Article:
More importantly, she’s glad you liked the picture. Thanks, Earl.

  2. John Linn

    Paul, you are right… this is really nice. I really get a feeling of the time and location. I also like the patterns of diagonals that work really well.

    • Paul Maxim

      Thanks, John. Yes, the slightly diagonal horizontal lines from the sky and ocean contrast nicely with the vertical form of the girl. I think that’s what my wife actually “saw”.

  3. Markus Spring

    A wonderful capture of a fine moody early morning scenery, Paul – and certainly reason to think if our predisposedness with all things technical sometimes hinders us to photograph, to write/draw/paint with light. I am sure we need both aspects, and us being (old) boys, the technical side all too often takes to much room and puts blinders on our seeing.

    • Paul Maxim

      Thanks, Markus. As usual, you’re exactly right. We all need to find a reasonable balance between technical methodology and creative spark. When we place more and more emphasis on things like absolute sharpness (as I often do), something else is lost. How we see becomes more important than what we see. All that we’re left with is a kind of image sterility.

  4. Cedric Canard

    Despite your bias Paul you haven’t oversold this photograph. It’s wonderful; for all the reasons you state, especially the softness created by the blur. I would have had a grin from ear to ear had I made this shot. And what about the reflection on the board. It almost makes the board look transparent. Very cool. You don’t mention what your wife thought of it; did she like it?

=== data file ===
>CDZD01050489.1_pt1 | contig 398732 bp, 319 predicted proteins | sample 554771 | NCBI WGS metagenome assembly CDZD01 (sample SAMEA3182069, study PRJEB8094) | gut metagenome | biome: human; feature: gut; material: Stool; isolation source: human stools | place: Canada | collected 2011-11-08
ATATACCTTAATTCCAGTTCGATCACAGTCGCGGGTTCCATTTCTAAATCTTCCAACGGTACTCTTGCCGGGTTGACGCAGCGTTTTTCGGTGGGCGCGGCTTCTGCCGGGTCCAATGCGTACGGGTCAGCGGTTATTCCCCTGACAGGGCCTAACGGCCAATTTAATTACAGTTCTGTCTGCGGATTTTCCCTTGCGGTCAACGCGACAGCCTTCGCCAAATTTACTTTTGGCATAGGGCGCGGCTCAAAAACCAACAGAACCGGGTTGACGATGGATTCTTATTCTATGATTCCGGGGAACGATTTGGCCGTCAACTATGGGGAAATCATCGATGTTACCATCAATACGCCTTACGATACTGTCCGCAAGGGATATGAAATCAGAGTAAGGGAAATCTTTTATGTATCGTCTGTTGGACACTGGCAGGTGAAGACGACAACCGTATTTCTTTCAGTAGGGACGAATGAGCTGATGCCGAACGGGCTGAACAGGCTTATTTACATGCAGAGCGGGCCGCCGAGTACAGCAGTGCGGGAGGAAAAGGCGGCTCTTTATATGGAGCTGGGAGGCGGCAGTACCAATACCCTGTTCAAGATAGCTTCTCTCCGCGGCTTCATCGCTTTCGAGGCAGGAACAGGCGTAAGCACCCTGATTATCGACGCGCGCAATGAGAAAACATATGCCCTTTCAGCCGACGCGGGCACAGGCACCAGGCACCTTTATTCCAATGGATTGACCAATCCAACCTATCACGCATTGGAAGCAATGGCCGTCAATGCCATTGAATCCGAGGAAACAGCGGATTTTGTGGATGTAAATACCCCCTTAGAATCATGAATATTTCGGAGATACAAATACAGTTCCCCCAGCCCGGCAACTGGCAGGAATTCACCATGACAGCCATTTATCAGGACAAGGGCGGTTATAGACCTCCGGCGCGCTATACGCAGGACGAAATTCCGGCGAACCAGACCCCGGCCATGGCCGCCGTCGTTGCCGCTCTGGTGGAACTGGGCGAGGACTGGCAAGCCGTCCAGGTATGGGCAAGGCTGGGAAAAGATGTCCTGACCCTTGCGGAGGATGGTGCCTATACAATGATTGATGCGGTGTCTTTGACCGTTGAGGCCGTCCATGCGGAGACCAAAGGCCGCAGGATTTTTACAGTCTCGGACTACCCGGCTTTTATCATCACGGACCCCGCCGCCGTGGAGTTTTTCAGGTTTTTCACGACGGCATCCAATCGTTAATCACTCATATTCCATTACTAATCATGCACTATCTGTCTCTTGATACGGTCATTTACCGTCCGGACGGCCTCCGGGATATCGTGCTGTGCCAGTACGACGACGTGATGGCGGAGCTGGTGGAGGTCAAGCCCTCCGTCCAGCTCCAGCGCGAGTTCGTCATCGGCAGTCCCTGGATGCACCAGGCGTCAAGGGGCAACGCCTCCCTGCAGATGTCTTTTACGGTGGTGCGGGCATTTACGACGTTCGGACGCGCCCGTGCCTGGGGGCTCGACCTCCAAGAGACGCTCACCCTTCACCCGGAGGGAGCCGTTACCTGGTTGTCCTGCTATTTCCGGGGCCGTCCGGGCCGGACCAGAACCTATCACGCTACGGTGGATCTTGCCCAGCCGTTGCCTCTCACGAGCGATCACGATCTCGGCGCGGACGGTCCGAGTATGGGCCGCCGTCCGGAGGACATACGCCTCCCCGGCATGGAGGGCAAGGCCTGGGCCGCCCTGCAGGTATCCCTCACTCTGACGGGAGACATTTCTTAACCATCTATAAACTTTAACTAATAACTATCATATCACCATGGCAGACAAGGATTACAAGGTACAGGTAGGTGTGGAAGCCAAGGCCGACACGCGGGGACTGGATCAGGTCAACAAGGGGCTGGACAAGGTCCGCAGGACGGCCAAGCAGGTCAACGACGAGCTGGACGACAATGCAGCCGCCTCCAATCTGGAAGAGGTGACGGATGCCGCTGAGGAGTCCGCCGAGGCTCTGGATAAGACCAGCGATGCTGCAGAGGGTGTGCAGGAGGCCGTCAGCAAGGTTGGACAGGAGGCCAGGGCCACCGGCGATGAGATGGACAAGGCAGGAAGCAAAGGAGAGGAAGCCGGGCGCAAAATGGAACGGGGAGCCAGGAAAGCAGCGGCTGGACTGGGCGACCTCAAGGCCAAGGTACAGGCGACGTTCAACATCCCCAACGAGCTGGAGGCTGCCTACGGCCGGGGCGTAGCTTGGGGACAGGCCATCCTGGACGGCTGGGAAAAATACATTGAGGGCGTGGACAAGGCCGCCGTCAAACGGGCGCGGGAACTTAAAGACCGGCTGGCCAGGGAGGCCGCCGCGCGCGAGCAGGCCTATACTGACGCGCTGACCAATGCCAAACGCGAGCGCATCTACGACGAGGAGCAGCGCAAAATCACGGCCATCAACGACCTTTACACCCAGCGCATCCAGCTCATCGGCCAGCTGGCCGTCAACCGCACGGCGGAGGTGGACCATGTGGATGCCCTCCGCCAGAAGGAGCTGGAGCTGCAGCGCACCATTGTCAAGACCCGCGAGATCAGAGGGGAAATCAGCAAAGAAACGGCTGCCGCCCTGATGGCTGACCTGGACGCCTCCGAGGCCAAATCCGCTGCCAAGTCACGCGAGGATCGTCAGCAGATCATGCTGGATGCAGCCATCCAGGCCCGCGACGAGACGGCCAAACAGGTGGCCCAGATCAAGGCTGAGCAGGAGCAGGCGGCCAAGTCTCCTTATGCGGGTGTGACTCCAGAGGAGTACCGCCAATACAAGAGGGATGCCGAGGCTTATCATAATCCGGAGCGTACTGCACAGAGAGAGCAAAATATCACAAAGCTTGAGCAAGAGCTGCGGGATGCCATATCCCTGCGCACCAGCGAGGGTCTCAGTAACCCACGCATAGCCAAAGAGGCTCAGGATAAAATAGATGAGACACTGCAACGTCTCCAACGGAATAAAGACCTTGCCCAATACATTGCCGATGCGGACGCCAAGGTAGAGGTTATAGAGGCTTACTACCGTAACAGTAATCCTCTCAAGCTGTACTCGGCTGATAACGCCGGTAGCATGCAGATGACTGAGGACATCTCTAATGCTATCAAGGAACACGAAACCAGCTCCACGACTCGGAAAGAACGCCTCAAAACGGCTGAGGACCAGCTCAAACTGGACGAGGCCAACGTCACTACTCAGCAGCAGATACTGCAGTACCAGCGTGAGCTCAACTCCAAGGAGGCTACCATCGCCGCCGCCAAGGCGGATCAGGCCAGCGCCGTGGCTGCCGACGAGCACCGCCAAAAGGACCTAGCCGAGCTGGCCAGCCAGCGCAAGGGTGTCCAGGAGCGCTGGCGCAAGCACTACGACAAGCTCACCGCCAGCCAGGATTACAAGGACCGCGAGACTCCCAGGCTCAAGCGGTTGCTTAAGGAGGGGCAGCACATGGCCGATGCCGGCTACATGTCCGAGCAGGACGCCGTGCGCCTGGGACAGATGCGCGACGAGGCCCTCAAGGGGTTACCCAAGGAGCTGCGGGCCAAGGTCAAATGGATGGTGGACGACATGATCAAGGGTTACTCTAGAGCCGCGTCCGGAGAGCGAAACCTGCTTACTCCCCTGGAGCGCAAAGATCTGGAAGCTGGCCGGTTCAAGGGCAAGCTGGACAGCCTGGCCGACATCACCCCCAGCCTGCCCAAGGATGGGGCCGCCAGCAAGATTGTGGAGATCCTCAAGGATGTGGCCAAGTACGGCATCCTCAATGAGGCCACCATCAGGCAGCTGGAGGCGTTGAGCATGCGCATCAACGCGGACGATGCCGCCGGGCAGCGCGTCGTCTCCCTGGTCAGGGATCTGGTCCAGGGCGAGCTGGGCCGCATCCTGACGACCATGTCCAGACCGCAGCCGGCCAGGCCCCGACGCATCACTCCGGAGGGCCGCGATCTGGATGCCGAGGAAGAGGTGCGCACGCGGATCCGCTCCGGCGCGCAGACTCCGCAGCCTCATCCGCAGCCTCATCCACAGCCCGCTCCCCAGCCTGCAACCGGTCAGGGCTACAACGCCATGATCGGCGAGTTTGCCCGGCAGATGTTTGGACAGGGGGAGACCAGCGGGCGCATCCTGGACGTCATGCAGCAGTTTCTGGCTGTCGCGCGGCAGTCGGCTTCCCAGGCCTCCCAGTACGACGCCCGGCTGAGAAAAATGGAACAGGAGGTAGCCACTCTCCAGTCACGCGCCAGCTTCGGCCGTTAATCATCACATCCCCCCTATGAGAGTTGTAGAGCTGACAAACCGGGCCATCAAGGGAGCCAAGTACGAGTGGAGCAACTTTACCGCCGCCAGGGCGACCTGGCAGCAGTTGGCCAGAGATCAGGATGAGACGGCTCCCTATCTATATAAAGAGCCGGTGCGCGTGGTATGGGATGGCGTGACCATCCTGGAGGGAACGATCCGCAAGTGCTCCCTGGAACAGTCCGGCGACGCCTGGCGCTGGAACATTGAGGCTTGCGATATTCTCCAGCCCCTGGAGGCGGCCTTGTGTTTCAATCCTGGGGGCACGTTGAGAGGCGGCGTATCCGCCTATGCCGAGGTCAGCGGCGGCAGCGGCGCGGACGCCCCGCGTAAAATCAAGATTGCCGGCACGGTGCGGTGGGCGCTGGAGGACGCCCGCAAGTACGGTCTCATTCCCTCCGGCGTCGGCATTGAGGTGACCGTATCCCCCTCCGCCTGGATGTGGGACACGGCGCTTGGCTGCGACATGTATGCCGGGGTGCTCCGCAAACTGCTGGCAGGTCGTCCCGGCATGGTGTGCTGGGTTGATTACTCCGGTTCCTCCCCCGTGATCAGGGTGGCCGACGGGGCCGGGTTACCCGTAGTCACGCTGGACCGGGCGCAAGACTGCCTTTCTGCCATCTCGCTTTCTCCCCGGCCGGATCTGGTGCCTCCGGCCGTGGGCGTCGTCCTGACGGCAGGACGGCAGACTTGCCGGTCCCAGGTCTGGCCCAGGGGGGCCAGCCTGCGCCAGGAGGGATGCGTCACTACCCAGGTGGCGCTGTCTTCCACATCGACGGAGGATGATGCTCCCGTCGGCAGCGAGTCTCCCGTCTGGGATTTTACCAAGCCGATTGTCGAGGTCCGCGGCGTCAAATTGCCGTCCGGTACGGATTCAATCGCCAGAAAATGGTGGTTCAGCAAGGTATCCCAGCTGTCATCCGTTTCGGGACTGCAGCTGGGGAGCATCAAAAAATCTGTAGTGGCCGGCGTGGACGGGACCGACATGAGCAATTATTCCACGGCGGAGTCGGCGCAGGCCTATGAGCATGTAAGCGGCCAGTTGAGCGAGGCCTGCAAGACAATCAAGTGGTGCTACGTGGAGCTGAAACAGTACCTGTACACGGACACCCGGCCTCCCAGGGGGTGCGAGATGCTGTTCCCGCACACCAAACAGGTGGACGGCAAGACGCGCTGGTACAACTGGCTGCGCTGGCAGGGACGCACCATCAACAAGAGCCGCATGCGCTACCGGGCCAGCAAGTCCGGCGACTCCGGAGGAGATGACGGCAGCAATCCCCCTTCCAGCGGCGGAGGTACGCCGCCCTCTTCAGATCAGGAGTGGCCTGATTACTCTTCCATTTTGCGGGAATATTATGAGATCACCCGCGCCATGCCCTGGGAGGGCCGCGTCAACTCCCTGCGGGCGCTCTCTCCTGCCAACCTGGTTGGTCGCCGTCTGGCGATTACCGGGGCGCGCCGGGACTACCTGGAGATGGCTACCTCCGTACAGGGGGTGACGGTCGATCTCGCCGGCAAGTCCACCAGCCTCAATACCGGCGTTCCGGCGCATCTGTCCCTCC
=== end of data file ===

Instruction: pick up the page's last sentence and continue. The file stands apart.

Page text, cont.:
On a side note, that wetsuit looks like one of those new ones made to deter sharks. Do you get a lot of sharks on the East coast?

    • Paul Maxim

      Thanks, Cedric. Barbara thinks it’s really cool that people from as far away as Europe and Australia like her picture. It made her day!

      Yes, she definitely likes the image, although she took another one of the same girl that she might like better. The shutter speed was even slower (1/4 sec.) and all you can really make out is one of the girl’s legs running along the beach. It’s kind of weird. The rest of her body is sort of invisible.

      I know absolutely nothing about wetsuits. I think most of the surfers were wearing them to keep warm – the water temperature was about 65 F. As for sharks, attacks on the east coast are rare. They’re out there, but the only place where people worry about them, I think, is southern Florida.

      • Cedric Canard

        Well, I would very much like to see the second photo if that’s possible. I have a feeling I would like that equally 🙂

  5. TomDills

    I have a good friend who lives at Folly Beach and surfs. He probably knows her. I’m partial to this one over the second one because I prefer the more representational version and find that the pier overpowers the figure.

    I’m enjoying seeing these photos that are a bit “closer to home” for me.

    • Paul Maxim

      You said it better than I did, Tom. I said that the second image was too busy. But I like your description better – the pier does seem to “overpower” both the girl and the board. At least in my mind.

      I wouldn’t mind living in Folly Beach. That is, if I could afford it. It’s a nice little area and very close to the historical Charleston area.